Marital sexual abuse

Chapter 2: The Dark Truth – Marital Sexual Abuse

Marriage

Are we concubines? Is that the question some women ask themselves due to their spouse’s overwhelming sense of ownership? A martial union alone does not qualify as consent, nor does it give anyone the right to challenge the meaning of NO. Marital sexual abuse is not a myth. Do not be confused about the so-called wifely duties that you overlook physical violations. Pause for a moment to make sure insults and guilt are not manipulating you into something you feel uncomfortable with. Remember what your responsibilities are to uphold in matrimony, which does not include sex on demand. Let us reframe from blaming one’s self and learn how to recover and heal even if that means leaving a longtime situation. 

violation does not have to be violent, but non-compliance from your wife is assault. Rape is more common among married couples than it is among strangers. So how can we tell when love is not the answer?

  • He gets what he wants. Not all power positions lead by your husband can be violent; in fact, there may never be aggression in your wedded union, even when desire overtakes consent. The signs can start out subtle but end with damaging results, which may begin from the inside out. 
  • The truth is love may not always conquer the beast. When your spouse has complete disregard for your feelings, the love you have will not change him. Indifference in sexual situations can be gratifying for some men, even while you are asleep. This can be more than discouraging, and painfully obvious that love no longer lives here.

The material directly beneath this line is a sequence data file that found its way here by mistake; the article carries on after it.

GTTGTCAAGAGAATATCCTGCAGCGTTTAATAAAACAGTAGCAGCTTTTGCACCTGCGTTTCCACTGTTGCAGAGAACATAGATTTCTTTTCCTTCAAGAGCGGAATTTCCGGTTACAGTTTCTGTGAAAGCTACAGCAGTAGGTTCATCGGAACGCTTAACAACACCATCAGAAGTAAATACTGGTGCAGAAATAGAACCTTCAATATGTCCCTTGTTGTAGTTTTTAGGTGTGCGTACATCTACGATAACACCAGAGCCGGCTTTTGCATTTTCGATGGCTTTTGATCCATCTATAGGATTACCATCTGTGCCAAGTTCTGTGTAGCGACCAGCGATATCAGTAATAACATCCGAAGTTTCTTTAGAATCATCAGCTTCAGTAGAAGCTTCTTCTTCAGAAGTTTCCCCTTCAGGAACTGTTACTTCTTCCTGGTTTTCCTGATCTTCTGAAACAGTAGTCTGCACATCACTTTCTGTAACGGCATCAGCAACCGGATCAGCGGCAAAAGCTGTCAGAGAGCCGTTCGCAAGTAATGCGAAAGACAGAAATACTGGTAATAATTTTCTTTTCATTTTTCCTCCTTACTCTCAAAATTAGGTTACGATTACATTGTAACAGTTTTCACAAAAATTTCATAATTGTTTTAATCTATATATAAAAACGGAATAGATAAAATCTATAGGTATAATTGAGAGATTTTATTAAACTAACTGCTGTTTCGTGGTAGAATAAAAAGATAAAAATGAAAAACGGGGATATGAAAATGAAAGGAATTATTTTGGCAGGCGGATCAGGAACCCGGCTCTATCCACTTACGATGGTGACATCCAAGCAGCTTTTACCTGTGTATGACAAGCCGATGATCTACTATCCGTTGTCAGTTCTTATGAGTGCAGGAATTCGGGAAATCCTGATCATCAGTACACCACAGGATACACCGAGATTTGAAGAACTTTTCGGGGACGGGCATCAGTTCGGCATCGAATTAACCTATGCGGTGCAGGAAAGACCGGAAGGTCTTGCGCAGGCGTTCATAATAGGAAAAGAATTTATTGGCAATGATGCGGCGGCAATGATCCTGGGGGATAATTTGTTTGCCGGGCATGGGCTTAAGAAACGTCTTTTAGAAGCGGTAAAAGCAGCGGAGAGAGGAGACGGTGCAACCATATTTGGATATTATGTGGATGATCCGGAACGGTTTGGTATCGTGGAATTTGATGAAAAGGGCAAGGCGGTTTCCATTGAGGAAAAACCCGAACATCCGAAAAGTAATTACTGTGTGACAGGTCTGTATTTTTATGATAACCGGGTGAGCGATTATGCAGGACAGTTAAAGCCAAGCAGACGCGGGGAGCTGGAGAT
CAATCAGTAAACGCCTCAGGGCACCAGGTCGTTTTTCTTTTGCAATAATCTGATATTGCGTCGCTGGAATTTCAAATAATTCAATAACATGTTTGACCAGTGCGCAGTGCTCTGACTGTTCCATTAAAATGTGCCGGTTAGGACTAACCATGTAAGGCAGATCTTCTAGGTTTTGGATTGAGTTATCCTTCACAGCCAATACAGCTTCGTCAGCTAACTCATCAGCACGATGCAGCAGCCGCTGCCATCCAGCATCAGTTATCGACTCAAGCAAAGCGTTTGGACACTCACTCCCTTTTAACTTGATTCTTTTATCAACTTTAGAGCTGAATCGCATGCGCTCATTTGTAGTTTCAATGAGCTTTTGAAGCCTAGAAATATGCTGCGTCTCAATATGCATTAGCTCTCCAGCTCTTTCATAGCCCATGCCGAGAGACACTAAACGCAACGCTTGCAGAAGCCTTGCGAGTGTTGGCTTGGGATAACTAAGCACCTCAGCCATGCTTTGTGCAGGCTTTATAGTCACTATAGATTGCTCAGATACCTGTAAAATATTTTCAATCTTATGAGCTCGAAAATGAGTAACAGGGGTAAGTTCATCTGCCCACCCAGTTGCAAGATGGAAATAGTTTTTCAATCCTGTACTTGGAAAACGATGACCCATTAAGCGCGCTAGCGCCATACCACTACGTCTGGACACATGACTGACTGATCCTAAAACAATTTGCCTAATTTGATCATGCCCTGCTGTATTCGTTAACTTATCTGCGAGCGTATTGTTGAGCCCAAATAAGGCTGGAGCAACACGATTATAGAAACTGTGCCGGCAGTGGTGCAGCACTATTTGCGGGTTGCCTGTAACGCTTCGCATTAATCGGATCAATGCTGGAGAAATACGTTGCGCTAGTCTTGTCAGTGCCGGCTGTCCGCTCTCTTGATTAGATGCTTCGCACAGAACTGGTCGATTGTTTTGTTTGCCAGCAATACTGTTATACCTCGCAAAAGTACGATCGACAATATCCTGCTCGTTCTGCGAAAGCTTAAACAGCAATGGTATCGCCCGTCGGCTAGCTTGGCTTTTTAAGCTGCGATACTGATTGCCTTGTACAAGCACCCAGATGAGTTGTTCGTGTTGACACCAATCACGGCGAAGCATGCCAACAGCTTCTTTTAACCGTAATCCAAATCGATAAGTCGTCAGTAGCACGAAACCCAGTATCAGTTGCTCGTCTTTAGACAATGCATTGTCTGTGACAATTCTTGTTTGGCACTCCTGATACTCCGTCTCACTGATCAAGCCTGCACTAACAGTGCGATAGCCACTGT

• Submitting under pressure is wrong, no matter how loyal or inexperienced you are. Can lying in the same bed make you culpable? Or is that what he wants you to think. Being naked in any way, shape, or form does not make it your sexual duty to do anything for your partner, no matter how fast or easy he perceives it to be. Realize what is really going on and be vocal.  

Our society may be oversexualized, with eye candy dangling on the big screen and songs that make straightforward targets of women. Do not let him manipulate you by comparison because the reality of a situation is not always the same for everyone. 

  • A needy bully in the bedroom. It is not hard to connect intimately as much as it can be to get along sexually. Proclaiming what he wants and giving in to it can be a negotiating tactic but do not let him dehumanize you. He might coerce you into uncomfortable situations, like threesomes, sexual positions, or insertion of unwelcomed objects. What may work in fantasy does not work in real life.  
  • Oppression from your aggressor. Resistance is hard for the timid, especially when there are children involved. Making a painful situation harder by tying you down emotionally and physically. Taking back what belongs to you can be tricky when somethings also belong to him. You are entitled to refuse him, sacrifice possessions, and accomplish your desires, fully knowing others will be affected, but do what is needed. 
  • Playing the blame game. Your feeling of inadequacies for giving into pressure or not stopping certain acts is not exclusively on you. When he gets fulfillment that leaves you feeling embarrassed or shameful for the lengths you must go to appease your spouse, it is a pang of guilt you should not bare. Halt from becoming emotionally beaten down by legal aspects of the contractual union of marriage. Do not let him pull you under with fear and doubt. Remind him of what love is all about and who is really at fault.